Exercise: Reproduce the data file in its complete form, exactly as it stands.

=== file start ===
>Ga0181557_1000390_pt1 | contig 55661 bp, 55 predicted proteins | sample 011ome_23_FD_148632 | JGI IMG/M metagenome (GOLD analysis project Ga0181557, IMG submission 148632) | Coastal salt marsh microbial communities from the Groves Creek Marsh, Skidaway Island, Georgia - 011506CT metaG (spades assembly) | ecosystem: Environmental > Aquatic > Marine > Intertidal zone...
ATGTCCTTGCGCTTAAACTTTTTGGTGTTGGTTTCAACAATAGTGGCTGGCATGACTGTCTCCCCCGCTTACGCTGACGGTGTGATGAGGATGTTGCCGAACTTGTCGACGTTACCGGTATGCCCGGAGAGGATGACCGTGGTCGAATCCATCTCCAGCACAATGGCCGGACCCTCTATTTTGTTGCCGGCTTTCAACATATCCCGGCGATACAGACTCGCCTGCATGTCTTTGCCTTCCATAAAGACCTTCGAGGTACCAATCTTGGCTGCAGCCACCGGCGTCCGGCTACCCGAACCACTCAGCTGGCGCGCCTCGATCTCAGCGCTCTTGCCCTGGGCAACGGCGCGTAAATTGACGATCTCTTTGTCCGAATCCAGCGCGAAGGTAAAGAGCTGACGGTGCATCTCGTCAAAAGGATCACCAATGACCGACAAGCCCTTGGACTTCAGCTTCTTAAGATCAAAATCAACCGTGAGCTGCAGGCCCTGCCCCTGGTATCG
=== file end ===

>Ga0181557_1000390_pt1 | contig 55661 bp, 55 predicted proteins | sample 011ome_23_FD_148632 | JGI IMG/M metagenome (GOLD analysis project Ga0181557, IMG submission 148632) | Coastal salt marsh microbial communities from the Groves Creek Marsh, Skidaway Island, Georgia - 011506CT metaG (spades assembly) | ecosystem: Environmental > Aquatic > Marine > Intertidal zone...
ATGTCCTTGCGCTTAAACTTTTTGGTGTTGGTTTCAACAATAGTGGCTGGCATGACTGTCTCCCCCGCTTACGCTGACGGTGTGATGAGGATGTTGCCGAACTTGTCGACGTTACCGGTATGCCCGGAGAGGATGACCGTGGTCGAATCCATCTCCAGCACAATGGCCGGACCCTCTATTTTGTTGCCGGCTTTCAACATATCCCGGCGATACAGACTCGCCTGCATGTCTTTGCCTTCCATAAAGACCTTCGAGGTACCAATCTTGGCTGCAGCCACCGGCGTCCGGCTACCCGAACCACTCAGCTGGCGCGCCTCGATCTCAGCGCTCTTGCCCTGGGCAACGGCGCGTAAATTGACGATCTCTTTGTCCGAATCCAGCGCGAAGGTAAAGAGCTGACGGTGCATCTCGTCAAAAGGATCACCAATGACCGACAAGCCCTTGGACTTCAGCTTCTTAAGATCAAAATCAACCGTGAGCTGCAGGCCCTGCCCCTGGTATCG